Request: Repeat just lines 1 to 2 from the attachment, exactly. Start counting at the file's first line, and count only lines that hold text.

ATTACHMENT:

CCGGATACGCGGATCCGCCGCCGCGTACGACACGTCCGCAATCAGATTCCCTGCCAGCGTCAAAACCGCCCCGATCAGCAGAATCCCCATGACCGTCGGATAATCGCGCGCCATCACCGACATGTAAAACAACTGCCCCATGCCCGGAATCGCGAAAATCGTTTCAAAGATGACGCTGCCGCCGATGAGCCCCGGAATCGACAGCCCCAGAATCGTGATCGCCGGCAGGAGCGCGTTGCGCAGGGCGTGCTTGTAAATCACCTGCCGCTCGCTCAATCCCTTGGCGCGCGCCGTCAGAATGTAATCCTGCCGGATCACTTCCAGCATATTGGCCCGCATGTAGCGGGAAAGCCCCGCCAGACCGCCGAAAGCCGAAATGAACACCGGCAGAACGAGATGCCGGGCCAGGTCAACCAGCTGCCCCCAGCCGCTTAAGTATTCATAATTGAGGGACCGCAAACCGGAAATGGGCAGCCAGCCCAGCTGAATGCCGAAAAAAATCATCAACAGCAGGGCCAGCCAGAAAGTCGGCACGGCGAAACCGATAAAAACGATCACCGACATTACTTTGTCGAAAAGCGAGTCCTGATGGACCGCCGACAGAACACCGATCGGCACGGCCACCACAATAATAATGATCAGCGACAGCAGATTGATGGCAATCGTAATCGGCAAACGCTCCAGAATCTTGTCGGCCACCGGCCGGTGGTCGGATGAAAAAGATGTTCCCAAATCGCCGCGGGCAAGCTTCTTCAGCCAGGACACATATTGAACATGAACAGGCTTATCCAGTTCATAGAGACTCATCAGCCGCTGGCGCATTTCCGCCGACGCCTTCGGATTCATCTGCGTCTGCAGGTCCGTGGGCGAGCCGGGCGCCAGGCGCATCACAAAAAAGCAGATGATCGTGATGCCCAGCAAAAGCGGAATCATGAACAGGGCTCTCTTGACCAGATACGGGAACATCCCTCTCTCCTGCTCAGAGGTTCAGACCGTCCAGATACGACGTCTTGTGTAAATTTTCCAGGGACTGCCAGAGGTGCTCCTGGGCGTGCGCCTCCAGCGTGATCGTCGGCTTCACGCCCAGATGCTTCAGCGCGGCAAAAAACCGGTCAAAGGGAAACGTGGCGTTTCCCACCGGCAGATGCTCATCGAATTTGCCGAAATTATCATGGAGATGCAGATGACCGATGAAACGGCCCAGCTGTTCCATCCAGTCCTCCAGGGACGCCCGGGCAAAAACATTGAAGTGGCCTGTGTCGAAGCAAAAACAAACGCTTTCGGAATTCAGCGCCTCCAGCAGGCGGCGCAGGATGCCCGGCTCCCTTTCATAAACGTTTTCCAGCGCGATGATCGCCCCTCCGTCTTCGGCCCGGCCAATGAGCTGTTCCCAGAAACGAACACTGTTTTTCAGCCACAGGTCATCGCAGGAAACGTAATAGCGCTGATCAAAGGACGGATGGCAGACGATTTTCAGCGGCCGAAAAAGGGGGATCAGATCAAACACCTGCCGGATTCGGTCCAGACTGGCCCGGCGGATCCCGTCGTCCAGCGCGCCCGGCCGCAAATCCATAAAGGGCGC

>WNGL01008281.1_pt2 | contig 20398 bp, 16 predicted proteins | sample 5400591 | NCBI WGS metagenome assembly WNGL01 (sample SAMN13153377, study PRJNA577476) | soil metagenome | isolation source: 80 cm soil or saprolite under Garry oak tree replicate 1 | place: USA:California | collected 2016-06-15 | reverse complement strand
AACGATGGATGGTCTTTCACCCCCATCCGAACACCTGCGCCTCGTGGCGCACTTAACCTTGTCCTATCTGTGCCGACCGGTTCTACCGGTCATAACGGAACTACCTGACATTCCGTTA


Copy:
CCGGATACGCGGATCCGCCGCCGCGTACGACACGTCCGCAATCAGATTCCCTGCCAGCGTCAAAACCGCCCCGATCAGCAGAATCCCCATGACCGTCGGATAATCGCGCGCCATCACCGACATGTAAAACAACTGCCCCATGCCCGGAATCGCGAAAATCGTTTCAAAGATGACGCTGCCGCCGATGAGCCCCGGAATCGACAGCCCCAGAATCGTGATCGCCGGCAGGAGCGCGTTGCGCAGGGCGTGCTTGTAAATCACCTGCCGCTCGCTCAATCCCTTGGCGCGCGCCGTCAGAATGTAATCCTGCCGGATCACTTCCAGCATATTGGCCCGCATGTAGCGGGAAAGCCCCGCCAGACCGCCGAAAGCCGAAATGAACACCGGCAGAACGAGATGCCGGGCCAGGTCAACCAGCTGCCCCCAGCCGCTTAAGTATTCATAATTGAGGGACCGCAAACCGGAAATGGGCAGCCAGCCCAGCTGAATGCCGAAAAAAATCATCAACAGCAGGGCCAGCCAGAAAGTCGGCACGGCGAAACCGATAAAAACGATCACCGACATTACTTTGTCGAAAAGCGAGTCCTGATGGACCGCCGACAGAACACCGATCGGCACGGCCACCACAATAATAATGATCAGCGACAGCAGATTGATGGCAATCGTAATCGGCAAACGCTCCAGAATCTTGTCGGCCACCGGCCGGTGGTCGGATGAAAAAGATGTTCCCAAATCGCCGCGGGCAAGCTTCTTCAGCCAGGACACATATTGAACATGAACAGGCTTATCCAGTTCATAGAGACTCATCAGCCGCTGGCGCATTTCCGCCGACGCCTTCGGATTCATCTGCGTCTGCAGGTCCGTGGGCGAGCCGGGCGCCAGGCGCATCACAAAAAAGCAGATGATCGTGATGCCCAGCAAAAGCGGAATCATGAACAGGGCTCTCTTGACCAGATACGGGAACATCCCTCTCTCCTGCTCAGAGGTTCAGACCGTCCAGATACGACGTCTTGTGTAAATTTTCCAGGGACTGCCAGAGGTGCTCCTGGGCGTGCGCCTCCAGCGTGATCGTCGGCTTCACGCCCAGATGCTTCAGCGCGGCAAAAAACCGGTCAAAGGGAAACGTGGCGTTTCCCACCGGCAGATGCTCATCGAATTTGCCGAAATTATCATGGAGATGCAGATGACCGATGAAACGGCCCAGCTGTTCCATCCAGTCCTCCAGGGACGCCCGGGCAAAAACATTGAAGTGGCCTGTGTCGAAGCAAAAACAAACGCTTTCGGAATTCAGCGCCTCCAGCAGGCGGCGCAGGATGCCCGGCTCCCTTTCATAAACGTTTTCCAGCGCGATGATCGCCCCTCCGTCTTCGGCCCGGCCAATGAGCTGTTCCCAGAAACGAACACTGTTTTTCAGCCACAGGTCATCGCAGGAAACGTAATAGCGCTGATCAAAGGACGGATGGCAGACGATTTTCAGCGGCCGAAAAAGGGGGATCAGATCAAACACCTGCCGGATTCGGTCCAGACTGGCCCGGCGGATCCCGTCGTCCAGCGCGCCCGGCCGCAAATCCATAAAGGGCGC

>WNGL01008281.1_pt2 | contig 20398 bp, 16 predicted proteins | sample 5400591 | NCBI WGS metagenome assembly WNGL01 (sample SAMN13153377, study PRJNA577476) | soil metagenome | isolation source: 80 cm soil or saprolite under Garry oak tree replicate 1 | place: USA:California | collected 2016-06-15 | reverse complement strand